The Big Interview: Still Madoc for It; Philip Madoc Is an Actor, a Traveller, a Dancer and a Linguist Who Likes His Life to Be as Full as Possible. Jo Manning Managed to Pin Down One of Wales' Greatest Character Actors at His Hertfordshire Home

South Wales Echo (Cardiff, Wales), August 17, 2002 | Go to article overview

The Big Interview: Still Madoc for It; Philip Madoc Is an Actor, a Traveller, a Dancer and a Linguist Who Likes His Life to Be as Full as Possible. Jo Manning Managed to Pin Down One of Wales' Greatest Character Actors at His Hertfordshire Home


Byline: Jo Manning

PHILIP MADOC has played some of the greatest roles ever written for the acting profession. But in spite of his acclaimed Macbeths, Iagos and Prosperos, there will always be one performance which everyone remembers him for - the Nazi officer in Dad's Army.

And even if he finds himself in the middle of nowhere, he still can't get away from that one day's work he did around 30 years ago.

``I was sat on a camel in the middle of the Gobi Desert in Mongolia a few years ago just before going on a trek when someone in our group tapped me on the leg and asked me if I was Philip Madoc,'' chuckles the Merthyr Tydfil-born thespian.

``When I answered yes, he looked delighted and said `I knew it was you. I loved you in that Dad's Army episode when you ask for names and Captain Mainwaring says `don't tell him Pike!'. ``I couldn't believe that of all places, I'd be recognised there for something I did such a long time ago. Obviously lots of people have talked to me about that particular Dad's Army episode, but I never thought it would come up in Mongolia!''

It's just one of the many anecdotes Madoc has tucked up his sleeve for occasions such as these. His wife Diane tells me he's brilliant at Christmases and dinner parties where he keeps his guests entertained for hours with tales about his extensive travels. And with a life as full as Philip's there's never going to be a shortage of interestingtales to tell. If he's not acting, Philip is generally exploring some far flung corner of the world, or learning a new language, or volunteering for an international cause or windsurfing, meaning his life is as busy as it can be - something which is clearly very important to him.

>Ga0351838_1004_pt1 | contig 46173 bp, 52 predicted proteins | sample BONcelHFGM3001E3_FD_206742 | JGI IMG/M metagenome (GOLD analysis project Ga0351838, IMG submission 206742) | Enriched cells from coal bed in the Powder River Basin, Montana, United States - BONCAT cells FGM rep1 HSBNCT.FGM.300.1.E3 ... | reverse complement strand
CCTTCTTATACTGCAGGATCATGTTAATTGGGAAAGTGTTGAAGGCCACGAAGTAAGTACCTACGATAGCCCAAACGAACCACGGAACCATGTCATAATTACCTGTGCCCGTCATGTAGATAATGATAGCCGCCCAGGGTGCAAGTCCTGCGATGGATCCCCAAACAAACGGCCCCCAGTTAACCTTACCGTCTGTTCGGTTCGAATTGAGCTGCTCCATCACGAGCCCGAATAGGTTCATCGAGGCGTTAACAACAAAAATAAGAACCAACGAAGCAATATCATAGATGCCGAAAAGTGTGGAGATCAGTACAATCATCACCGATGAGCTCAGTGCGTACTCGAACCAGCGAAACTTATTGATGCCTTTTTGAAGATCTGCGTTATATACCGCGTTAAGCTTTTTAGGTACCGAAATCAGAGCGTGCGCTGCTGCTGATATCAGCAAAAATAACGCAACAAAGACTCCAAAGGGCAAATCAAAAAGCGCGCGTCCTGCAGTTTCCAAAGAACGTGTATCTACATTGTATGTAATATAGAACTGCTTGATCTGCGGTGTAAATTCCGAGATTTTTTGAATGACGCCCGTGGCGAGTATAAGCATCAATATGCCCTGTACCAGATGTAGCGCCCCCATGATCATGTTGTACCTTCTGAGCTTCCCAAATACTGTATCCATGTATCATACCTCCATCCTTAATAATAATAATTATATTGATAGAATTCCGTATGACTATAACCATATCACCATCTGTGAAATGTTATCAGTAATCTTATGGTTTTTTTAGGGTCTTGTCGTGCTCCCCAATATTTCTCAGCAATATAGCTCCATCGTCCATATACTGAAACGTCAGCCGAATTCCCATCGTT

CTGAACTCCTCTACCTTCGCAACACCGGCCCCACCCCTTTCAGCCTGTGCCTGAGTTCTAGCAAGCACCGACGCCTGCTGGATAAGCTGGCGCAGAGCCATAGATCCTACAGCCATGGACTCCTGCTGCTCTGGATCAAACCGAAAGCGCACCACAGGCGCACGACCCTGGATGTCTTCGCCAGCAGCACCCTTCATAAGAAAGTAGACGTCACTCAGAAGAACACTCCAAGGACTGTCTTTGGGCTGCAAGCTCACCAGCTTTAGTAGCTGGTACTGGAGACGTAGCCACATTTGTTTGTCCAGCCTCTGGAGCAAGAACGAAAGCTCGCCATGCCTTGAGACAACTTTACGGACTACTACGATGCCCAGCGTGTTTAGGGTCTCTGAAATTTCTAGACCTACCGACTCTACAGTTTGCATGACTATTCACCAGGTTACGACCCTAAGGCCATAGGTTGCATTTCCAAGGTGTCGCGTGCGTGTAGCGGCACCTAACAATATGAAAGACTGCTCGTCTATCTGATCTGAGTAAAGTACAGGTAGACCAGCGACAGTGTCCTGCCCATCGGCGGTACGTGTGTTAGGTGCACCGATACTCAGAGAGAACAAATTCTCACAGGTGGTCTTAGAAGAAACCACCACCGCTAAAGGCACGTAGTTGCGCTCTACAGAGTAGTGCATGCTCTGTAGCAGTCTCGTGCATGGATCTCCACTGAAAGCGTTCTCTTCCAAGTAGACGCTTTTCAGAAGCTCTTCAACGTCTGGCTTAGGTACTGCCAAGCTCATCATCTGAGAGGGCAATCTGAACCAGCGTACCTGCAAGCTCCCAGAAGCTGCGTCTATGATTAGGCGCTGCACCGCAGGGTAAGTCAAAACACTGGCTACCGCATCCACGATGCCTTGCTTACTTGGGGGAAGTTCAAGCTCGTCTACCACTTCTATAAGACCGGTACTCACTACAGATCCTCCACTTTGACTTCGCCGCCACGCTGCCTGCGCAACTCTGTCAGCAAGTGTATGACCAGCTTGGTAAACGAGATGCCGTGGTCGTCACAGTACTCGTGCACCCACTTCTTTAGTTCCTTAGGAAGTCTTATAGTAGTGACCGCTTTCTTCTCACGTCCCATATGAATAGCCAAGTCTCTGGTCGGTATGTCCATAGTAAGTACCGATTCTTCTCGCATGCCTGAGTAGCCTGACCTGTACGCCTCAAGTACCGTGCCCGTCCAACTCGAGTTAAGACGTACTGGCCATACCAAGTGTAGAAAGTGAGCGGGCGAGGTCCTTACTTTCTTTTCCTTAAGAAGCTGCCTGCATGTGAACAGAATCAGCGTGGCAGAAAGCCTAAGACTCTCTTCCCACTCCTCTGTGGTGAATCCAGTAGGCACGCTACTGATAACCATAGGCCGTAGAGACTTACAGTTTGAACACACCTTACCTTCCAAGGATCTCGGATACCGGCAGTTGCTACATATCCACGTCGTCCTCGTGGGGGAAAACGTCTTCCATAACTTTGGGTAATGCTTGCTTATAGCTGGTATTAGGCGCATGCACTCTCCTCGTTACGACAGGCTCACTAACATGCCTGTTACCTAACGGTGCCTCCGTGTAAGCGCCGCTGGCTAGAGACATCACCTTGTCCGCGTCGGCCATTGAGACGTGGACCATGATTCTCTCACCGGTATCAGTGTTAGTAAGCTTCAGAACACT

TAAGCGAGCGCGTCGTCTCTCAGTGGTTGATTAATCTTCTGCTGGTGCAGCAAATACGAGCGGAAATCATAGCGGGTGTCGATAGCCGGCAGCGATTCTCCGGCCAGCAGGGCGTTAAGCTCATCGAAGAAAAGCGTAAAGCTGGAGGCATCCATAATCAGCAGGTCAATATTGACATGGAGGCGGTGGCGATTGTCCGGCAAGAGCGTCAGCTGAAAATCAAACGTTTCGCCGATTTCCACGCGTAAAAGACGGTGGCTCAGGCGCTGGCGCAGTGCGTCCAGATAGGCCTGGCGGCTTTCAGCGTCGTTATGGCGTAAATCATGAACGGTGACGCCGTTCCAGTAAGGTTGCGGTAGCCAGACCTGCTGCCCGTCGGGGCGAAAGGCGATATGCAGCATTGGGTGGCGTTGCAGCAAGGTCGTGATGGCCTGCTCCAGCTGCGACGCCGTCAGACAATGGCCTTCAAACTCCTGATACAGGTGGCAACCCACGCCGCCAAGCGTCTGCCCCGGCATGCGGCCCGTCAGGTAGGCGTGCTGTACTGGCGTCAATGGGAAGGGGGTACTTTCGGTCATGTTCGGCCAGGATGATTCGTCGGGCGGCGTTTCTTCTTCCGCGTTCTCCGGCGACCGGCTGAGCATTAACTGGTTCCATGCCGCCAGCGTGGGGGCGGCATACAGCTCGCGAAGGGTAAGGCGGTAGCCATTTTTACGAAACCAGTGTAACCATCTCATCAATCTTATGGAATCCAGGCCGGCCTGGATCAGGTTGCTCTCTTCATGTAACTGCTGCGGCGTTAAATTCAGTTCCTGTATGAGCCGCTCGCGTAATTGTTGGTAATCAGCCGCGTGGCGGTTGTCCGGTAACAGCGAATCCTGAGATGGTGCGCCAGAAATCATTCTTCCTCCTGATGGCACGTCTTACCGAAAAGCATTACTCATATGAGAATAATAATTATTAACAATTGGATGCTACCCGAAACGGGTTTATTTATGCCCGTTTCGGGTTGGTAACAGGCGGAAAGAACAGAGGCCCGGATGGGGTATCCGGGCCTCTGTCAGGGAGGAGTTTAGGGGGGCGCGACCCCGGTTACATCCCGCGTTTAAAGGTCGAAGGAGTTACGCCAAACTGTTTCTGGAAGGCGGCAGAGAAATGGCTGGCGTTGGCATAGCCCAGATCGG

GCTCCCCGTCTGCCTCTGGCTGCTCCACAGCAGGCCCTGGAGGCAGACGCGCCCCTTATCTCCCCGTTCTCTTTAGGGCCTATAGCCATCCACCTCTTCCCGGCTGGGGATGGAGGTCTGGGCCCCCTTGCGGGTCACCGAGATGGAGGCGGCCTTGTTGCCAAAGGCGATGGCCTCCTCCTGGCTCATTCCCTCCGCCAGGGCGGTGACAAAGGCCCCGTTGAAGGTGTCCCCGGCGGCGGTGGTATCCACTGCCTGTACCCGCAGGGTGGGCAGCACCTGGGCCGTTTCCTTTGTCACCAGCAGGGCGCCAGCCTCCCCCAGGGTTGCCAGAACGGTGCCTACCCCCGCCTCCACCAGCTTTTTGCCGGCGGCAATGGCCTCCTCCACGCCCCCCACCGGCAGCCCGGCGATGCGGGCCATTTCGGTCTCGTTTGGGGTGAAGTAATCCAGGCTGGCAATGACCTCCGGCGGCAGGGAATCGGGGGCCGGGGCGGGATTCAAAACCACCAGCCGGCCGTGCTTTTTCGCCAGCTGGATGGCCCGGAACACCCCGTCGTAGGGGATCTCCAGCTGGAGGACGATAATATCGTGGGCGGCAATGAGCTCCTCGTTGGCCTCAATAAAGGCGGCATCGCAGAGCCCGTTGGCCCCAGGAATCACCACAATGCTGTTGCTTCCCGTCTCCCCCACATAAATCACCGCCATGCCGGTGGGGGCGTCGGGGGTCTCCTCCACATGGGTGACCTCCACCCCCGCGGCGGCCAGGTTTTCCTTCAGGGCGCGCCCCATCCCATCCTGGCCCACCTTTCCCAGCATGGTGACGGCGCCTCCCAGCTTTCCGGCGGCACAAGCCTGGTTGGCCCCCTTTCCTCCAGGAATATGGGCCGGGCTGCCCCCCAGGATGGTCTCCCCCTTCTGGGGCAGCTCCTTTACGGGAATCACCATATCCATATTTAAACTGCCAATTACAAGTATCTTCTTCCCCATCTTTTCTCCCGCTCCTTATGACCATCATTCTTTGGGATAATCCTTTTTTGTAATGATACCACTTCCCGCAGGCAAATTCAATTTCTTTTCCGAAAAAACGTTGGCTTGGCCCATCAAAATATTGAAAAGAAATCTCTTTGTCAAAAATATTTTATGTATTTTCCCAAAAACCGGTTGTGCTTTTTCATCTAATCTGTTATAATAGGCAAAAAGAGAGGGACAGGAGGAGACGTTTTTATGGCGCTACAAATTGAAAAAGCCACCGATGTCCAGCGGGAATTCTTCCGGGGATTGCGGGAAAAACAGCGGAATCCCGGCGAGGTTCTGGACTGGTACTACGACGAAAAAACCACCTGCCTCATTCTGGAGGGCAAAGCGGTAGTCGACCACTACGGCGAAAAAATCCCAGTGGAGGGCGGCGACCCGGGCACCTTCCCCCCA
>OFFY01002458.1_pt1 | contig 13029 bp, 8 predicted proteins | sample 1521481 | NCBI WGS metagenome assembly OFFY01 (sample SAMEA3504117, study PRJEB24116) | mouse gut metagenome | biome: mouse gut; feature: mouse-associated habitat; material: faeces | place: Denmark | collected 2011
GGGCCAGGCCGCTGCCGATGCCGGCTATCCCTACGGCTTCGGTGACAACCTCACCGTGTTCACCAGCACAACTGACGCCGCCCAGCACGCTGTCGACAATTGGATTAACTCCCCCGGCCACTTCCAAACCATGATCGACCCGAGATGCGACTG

``I object to the theory that there is an arc of life, meaning that things begin and end in a small way,'' explained Philip, whose latest portrayal of the dour Detective Chief Inspector Noel Bain of A Mind To Kill fame, was seen on Channel 5 last night. ``I prefer to think of life as an upward line, where you just go on learning and experiencing things until the day you die. That is the way I would prefer my life to be, or else I would feel as if I'd wasted it.

``But the show business lifestyle doesn't bother me very much. A lot of actors talk so well and entertainingly about the business because it is their life, but that is not to my taste. My lifestyle and my acting life do notoften clash. ``In fact, if I was to have my time again I wouldn't be an actor. There are so many possibilities in which you feel you might have something to offer and for me that would be in the international world.'' Indeed, before acting took a hold of his life, Philip was a devoted linguistics student and he can speak seven different languages - English, Welsh, German, French, Italian, Swedish and Russian - with a working knowledge of several more including Huron Indian and Mandarin Chinese. After completing his degree at Cardiff University, Philip worked as a government translator in the then occupied Vienna, before returning to Wales to take a teacher training course.

But in 1957, his career took a dramatic turn when he was accepted into Rada.

Considering where he's ended up, the gamble appears to have paid off. Not that Madoc had any major ambitions in his youth to become an actor.

``I've no idea where I got it from because there was no-one in my family who did any acting,'' said the 68-year-old. ``I suppose it was chance really. I also remember the excitement in our last year at school when the new English teacher came in and formed a drama society. I got to play Macbeth in the school's first production and I can recall feeling thrilled by the experience.

``But coming from the Valleys it was not practical to think of acting as a career. I thought I would be a teacher, so playing Macbeth had no effect really on what I thought I would do. …

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The Big Interview: Still Madoc for It; Philip Madoc Is an Actor, a Traveller, a Dancer and a Linguist Who Likes His Life to Be as Full as Possible. Jo Manning Managed to Pin Down One of Wales' Greatest Character Actors at His Hertfordshire Home
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